Around the globe 21 percent of babies, or nearly 30 million, are delivered by Caesarean section, according to research from 169 countries published in the Lancet. That figure, from 2015, represents a near doubling of C-section births worldwide since 2000, when there were 16 million such deliveries, or 12 percent of live births. Childbirth experts say ­C-sections would account for about 10 to 15 percent of the babies delivered if they were done only because of complications. But in 106 of the 169 countries, C-section rates were “well above what is expected on the basis of obstetric indications.” In 15 countries, the procedure accounted for more than 40 percent of births. The research noted that C-sections tended to be underused in poor countries and overused in higher-income countries. In North America, the rate of C-section births increased from 24 percent to 32 percent in the 15-year span, according to the new research. In the United States, the lowest rate was in New Mexico (18 percent) and the highest in New Jersey (33 percent).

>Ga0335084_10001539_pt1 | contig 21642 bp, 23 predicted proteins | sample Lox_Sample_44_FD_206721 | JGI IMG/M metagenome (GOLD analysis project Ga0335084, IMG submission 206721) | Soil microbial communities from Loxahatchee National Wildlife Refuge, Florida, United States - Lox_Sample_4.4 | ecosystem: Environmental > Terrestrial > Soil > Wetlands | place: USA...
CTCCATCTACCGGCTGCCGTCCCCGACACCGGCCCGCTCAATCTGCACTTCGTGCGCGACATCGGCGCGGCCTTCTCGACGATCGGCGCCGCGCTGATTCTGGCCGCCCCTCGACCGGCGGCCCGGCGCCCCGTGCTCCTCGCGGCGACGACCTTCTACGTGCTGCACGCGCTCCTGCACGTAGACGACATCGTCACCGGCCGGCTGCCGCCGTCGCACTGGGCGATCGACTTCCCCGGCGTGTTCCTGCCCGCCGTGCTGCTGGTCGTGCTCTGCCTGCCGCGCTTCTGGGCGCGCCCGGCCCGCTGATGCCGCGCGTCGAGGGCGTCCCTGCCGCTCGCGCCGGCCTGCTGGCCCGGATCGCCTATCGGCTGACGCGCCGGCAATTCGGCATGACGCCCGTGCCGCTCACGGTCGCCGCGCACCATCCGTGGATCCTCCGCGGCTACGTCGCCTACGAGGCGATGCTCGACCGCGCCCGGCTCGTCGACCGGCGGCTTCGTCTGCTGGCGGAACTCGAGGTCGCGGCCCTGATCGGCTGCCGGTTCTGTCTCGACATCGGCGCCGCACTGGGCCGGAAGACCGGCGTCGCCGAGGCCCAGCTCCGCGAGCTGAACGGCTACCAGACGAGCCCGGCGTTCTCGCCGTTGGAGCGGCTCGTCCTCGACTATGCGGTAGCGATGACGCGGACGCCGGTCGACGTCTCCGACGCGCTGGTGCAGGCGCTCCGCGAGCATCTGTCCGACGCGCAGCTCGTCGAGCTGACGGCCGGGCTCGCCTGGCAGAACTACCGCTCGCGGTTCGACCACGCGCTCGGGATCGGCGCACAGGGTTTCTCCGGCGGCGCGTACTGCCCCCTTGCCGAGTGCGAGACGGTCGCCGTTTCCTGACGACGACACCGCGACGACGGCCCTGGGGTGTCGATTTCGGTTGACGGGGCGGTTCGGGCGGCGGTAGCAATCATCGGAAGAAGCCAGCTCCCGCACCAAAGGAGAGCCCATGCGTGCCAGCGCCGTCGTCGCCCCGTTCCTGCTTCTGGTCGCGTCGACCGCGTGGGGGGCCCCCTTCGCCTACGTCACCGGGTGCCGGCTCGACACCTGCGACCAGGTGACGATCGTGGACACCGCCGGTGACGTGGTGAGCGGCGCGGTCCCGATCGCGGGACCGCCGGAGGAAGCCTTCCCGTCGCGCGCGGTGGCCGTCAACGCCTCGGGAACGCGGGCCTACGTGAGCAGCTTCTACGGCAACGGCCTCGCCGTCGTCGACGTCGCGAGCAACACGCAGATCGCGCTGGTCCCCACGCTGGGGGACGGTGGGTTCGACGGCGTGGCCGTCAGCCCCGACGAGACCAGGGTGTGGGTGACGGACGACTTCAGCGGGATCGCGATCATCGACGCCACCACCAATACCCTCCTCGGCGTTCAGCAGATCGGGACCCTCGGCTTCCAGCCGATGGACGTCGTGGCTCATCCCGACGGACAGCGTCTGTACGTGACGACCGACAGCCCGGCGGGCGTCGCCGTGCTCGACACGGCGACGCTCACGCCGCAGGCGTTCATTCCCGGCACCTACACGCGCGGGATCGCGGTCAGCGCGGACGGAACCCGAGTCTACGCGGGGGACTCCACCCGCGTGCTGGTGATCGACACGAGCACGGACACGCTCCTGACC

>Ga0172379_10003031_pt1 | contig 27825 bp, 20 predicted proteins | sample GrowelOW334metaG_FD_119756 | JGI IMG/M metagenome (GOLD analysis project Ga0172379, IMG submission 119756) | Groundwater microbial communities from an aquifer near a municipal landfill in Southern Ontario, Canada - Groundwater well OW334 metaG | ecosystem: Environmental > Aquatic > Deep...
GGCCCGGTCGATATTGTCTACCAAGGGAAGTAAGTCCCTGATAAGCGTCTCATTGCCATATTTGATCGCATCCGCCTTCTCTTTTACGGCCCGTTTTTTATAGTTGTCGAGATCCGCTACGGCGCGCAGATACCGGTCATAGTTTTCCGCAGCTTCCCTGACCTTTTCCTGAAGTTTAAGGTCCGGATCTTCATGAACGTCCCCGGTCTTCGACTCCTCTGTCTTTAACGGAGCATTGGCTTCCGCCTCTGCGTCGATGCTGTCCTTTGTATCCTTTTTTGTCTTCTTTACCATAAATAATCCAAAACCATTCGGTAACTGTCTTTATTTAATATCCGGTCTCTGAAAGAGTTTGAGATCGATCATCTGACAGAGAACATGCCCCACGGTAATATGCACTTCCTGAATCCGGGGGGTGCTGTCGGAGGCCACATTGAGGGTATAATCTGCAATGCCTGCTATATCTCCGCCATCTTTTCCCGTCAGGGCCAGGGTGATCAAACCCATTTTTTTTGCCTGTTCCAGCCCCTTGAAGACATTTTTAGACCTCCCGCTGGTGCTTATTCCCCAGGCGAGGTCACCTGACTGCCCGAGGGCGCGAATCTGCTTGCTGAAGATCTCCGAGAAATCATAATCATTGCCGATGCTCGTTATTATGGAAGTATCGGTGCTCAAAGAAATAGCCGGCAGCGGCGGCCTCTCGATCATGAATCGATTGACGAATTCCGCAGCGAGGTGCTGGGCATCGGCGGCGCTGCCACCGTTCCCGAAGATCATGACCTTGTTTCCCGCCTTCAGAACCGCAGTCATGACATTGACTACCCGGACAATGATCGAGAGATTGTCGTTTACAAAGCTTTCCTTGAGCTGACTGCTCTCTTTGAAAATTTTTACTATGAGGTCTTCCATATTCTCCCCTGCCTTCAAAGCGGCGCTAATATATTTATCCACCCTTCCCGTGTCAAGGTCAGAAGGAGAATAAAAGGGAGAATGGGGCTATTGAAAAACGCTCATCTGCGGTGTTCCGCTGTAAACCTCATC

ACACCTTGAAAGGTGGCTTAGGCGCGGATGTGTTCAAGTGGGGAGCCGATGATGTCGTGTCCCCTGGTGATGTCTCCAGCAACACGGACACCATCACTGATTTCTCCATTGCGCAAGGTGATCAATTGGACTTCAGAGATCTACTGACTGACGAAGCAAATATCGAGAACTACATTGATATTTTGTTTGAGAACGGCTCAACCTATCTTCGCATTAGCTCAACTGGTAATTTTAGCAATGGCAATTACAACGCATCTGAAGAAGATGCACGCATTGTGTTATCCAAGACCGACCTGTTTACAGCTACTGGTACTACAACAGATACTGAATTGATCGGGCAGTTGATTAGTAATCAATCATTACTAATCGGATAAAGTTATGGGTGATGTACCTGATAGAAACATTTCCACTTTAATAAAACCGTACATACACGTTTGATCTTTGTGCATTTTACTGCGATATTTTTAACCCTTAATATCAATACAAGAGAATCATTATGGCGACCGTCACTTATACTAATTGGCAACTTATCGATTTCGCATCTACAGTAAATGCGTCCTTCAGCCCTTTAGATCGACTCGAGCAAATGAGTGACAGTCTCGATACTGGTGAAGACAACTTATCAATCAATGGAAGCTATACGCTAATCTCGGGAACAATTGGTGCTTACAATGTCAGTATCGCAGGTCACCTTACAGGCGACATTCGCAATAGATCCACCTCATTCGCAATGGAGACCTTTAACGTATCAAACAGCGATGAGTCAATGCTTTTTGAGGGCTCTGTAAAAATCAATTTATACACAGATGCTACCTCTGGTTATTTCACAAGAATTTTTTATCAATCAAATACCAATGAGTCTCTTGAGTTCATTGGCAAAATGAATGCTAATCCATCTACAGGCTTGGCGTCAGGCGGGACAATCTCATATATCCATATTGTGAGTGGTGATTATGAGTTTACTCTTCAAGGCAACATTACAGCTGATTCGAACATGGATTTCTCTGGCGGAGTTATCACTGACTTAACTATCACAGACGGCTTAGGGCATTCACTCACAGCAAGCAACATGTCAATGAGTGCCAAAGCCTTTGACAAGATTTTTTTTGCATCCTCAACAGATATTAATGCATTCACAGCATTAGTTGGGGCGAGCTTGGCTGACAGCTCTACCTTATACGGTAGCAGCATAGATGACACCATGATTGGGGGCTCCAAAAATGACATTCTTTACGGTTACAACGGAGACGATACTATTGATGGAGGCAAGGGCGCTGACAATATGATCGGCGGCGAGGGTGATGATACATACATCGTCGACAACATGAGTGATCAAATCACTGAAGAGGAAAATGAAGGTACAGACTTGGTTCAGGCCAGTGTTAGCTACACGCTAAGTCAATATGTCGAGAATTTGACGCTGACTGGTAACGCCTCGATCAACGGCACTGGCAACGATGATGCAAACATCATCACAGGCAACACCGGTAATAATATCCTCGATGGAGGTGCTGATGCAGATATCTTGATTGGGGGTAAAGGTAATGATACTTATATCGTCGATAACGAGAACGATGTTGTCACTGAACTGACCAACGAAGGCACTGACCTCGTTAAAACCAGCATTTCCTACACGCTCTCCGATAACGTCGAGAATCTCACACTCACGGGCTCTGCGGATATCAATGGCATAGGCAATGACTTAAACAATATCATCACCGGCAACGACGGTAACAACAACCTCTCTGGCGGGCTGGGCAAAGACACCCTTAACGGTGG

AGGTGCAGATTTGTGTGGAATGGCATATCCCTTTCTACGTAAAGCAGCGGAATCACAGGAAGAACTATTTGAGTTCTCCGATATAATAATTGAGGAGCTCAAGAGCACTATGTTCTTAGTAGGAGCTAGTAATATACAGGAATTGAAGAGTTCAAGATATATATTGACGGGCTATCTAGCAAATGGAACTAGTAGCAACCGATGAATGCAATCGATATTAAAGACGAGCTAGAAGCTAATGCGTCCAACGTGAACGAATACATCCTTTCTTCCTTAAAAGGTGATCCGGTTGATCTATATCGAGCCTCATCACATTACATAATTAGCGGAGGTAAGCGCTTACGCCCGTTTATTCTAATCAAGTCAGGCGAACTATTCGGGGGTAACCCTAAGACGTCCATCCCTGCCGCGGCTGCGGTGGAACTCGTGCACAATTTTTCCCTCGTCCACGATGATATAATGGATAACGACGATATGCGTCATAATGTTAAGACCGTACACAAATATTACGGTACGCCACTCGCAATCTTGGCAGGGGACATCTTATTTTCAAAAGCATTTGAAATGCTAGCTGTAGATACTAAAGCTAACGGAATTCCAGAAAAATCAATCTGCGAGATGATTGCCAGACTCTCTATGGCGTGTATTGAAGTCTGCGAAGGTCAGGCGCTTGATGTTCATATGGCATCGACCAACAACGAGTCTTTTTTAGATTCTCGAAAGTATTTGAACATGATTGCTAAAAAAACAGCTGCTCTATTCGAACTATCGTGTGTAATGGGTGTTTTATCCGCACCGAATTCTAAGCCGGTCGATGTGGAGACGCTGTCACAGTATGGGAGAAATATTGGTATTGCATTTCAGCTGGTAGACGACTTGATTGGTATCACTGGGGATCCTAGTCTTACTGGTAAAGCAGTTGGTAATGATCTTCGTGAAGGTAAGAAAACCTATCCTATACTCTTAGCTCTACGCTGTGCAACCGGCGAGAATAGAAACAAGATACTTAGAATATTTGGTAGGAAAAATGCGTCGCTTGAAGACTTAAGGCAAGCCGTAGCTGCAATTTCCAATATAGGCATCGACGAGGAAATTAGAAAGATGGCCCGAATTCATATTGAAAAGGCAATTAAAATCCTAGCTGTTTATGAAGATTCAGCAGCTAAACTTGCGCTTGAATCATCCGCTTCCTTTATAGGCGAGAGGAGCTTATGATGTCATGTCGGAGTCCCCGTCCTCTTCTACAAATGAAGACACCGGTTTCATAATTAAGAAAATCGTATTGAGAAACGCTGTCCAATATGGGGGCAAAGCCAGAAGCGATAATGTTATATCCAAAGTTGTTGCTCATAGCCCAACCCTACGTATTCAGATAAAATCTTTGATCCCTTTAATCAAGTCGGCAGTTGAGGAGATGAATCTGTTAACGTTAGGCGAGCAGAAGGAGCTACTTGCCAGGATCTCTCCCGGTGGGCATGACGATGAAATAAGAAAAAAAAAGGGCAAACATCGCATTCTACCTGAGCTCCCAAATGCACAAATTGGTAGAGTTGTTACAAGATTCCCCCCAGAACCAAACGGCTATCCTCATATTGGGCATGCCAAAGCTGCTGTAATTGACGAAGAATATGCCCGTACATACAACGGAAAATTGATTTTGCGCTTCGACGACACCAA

Medical groups generally urge a C-section when it is medically necessary because of the mother’s health problems, threats to the baby’s health, a multiple birth or the large size or abnormal position of the baby. A C-section delivery is generally safe for both mother and baby. But it does come with some risk because it involves incisions in the woman’s abdomen and uterus. Babies born by C-section sometimes have breathing problems for a few days after birth. Women who have a C-section have an increased risk for complications in future pregnancies, including problems related to the placenta and heavy bleeding. Having a C-section, however, does not rule out having a vaginal birth in the future.

— Linda Searing